This is particularly true for most smart textiles that represent a specific family in the area of smart materials. They can be defined as textile-based materials integrating smart technologies as lightweight and pliable surfaces. This encompasses both the implementation of smart technologies into a pre-existing cloth or their direct development as fibres or yarns in order to be shaped through the traditional processes of textile production such as weaving or knitting. These latter techniques require very soft and pliable materials that most smart technologies haven’t reached yet in their product development form without losing their smart behaviour. To give a sense of the field, most smart textiles products having reached commercialisation concern primarily light-emitting, colour-changing and phase-change fabrics. This success can be explained by the relative ease to integrate their supporting technologies into cloth. Pioneering developments in the area have been for instance the development of light-emitting fabrics based on the integration of fibre-optic, electroluminescent wire into woven fabrics, contributing together with the integration of conductive thread and micro-electronic components to the shaping of the electronic textiles family. Similarly chromogenic materials such as thermochromic and photochromic pigments and inks have favoured the development of colour-changing cloths before these technologies became available as fibres or yarns. Another important area have been the development of phase-change fabric based on the micro-encapsulation of thermo-regulating substances, helping to cool down or insulate the body thermal environment due to their ability to store and release heat at specific temperature peaks by changing from solid to liquid state and vice-versa. Outlast® -that originally developed these materials for NASA- remains the leading company commercialising these materials in a variety of sectors from apparel to housing. Today, research, whether concerning the development of new materials or applications, is rapidly expanding the scope of possibilities for smart textiles. In the past decade, designers have increasingly taken part in this process, progressively acquiring specific knowledge both in terms of smart materials’ technical and perceptible behaviour.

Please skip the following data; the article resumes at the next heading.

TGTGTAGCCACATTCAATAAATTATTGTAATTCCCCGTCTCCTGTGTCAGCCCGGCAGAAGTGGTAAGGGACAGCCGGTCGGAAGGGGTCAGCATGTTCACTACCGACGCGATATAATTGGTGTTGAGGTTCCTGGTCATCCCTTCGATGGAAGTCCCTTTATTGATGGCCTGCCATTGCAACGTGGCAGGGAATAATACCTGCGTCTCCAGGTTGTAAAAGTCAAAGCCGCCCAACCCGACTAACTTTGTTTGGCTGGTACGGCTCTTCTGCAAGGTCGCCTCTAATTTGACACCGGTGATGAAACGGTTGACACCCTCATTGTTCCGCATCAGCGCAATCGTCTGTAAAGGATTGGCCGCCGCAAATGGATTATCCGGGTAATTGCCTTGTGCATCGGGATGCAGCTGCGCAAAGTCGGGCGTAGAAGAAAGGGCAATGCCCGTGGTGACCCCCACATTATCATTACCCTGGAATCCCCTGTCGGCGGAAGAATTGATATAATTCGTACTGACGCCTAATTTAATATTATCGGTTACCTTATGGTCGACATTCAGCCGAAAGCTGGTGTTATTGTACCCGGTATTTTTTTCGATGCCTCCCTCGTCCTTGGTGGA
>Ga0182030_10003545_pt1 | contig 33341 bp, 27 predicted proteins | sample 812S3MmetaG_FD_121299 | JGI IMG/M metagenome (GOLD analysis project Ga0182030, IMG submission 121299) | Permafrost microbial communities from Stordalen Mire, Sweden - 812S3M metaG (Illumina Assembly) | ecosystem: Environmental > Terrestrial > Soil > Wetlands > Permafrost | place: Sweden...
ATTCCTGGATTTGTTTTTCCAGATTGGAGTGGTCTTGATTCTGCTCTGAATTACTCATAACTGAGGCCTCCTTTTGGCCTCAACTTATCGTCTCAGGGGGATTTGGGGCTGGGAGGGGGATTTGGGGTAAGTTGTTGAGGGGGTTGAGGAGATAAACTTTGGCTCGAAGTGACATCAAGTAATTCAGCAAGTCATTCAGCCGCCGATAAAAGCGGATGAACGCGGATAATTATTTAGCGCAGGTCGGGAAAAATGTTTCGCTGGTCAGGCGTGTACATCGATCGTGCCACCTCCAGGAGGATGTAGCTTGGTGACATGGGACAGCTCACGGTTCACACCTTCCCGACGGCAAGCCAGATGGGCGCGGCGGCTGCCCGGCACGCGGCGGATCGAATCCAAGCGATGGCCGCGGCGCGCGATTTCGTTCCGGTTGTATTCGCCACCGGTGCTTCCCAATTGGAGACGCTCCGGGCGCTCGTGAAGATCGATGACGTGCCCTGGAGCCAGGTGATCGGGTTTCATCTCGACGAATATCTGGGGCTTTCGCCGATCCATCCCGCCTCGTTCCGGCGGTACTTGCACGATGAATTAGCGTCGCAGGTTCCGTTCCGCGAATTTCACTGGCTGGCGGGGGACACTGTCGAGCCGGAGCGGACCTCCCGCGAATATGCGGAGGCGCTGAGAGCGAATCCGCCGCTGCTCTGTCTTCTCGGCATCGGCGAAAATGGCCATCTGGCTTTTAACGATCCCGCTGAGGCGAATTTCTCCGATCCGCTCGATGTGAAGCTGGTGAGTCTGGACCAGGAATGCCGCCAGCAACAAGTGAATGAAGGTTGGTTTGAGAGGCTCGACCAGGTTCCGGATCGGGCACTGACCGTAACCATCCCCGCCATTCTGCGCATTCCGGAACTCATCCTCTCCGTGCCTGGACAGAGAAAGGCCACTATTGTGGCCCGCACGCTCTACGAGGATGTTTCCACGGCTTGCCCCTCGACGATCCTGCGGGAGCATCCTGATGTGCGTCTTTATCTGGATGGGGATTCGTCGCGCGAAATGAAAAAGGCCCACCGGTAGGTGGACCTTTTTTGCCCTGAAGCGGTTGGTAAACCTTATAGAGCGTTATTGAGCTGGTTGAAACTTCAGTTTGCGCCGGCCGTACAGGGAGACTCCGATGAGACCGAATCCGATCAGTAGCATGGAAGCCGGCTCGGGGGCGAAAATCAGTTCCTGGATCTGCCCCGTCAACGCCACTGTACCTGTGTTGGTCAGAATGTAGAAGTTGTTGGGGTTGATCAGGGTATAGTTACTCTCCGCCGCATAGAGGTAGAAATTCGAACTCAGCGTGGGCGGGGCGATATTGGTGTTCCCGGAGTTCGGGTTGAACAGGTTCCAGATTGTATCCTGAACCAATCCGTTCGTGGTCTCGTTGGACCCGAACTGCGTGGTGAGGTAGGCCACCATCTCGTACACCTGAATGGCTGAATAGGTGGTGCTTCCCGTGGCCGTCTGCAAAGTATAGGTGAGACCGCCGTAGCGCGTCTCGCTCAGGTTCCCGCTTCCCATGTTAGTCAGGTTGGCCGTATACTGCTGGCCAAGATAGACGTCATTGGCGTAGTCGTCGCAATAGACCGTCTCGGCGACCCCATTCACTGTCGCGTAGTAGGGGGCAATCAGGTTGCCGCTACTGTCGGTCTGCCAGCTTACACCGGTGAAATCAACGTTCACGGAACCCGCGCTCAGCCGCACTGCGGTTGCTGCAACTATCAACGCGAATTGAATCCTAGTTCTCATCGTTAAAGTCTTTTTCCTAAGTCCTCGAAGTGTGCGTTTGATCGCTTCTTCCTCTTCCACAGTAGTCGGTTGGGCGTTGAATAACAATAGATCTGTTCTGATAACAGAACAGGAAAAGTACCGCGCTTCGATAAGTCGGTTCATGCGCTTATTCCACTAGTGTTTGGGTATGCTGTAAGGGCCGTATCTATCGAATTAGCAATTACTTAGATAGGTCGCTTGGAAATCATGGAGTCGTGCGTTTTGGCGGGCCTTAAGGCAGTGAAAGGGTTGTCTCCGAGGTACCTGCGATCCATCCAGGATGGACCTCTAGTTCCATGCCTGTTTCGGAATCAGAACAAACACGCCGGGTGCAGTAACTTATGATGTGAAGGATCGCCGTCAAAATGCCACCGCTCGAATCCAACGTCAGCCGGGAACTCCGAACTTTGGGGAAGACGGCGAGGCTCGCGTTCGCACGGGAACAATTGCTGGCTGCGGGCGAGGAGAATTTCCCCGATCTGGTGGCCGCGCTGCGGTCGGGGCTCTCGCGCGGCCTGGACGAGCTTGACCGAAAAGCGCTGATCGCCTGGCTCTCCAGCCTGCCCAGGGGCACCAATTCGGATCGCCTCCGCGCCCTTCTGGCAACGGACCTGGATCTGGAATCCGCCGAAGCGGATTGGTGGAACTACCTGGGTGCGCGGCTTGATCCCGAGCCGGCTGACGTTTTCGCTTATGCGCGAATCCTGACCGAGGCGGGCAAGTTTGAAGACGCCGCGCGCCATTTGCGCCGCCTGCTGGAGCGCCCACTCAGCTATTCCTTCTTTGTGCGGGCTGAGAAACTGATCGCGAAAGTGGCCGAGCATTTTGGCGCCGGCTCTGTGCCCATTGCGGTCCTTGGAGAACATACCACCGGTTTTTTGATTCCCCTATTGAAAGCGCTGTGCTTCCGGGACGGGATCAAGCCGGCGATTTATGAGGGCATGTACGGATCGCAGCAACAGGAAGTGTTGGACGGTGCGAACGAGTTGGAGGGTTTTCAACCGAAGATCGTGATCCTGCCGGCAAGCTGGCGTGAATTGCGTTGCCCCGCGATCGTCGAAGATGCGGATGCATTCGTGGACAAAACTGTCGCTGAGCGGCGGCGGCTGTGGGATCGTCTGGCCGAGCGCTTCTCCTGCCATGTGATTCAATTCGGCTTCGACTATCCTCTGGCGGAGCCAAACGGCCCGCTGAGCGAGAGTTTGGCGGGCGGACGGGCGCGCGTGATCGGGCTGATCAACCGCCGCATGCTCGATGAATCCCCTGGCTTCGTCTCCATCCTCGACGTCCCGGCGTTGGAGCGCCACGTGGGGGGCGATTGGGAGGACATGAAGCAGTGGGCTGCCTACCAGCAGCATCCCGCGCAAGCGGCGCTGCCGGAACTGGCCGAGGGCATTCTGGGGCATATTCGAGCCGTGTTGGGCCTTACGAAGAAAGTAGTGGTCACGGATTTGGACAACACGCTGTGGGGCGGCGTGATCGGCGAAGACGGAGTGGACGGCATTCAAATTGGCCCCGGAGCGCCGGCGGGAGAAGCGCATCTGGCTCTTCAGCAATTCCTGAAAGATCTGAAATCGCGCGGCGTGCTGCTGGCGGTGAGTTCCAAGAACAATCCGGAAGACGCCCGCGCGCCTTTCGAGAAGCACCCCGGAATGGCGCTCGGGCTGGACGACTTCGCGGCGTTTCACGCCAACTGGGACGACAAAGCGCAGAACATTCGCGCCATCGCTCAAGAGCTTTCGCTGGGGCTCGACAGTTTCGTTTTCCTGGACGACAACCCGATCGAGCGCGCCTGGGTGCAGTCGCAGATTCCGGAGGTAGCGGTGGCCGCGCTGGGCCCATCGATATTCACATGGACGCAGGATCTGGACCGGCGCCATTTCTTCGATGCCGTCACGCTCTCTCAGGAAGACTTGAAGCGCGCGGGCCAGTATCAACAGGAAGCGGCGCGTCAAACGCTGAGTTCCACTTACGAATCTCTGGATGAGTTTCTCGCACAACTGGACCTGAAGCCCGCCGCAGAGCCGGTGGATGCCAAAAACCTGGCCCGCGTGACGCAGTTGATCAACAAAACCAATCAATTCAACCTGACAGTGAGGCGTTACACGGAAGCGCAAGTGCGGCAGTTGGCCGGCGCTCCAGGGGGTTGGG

Extrait de Mosse, A., 2014, Gossamer Timescapes: Designing with self-actuated textiles, thèse doctorale, Royal Danish Academy of Fine Arts, School of Architecture: Copenhague, DK, pp.245-248
+ Addington, M., Schodek., D., 2005, Smart materials and technologies for the architecture and design professions. Ed.2007. Oxford, UK: Architectural Press
+ O’Mahony, M. 2008, Smartex In: C.David, ed. Futurotextiel: surprising textiles, design & art. Ostkamp: Stitching Kunstboek, pp.50-55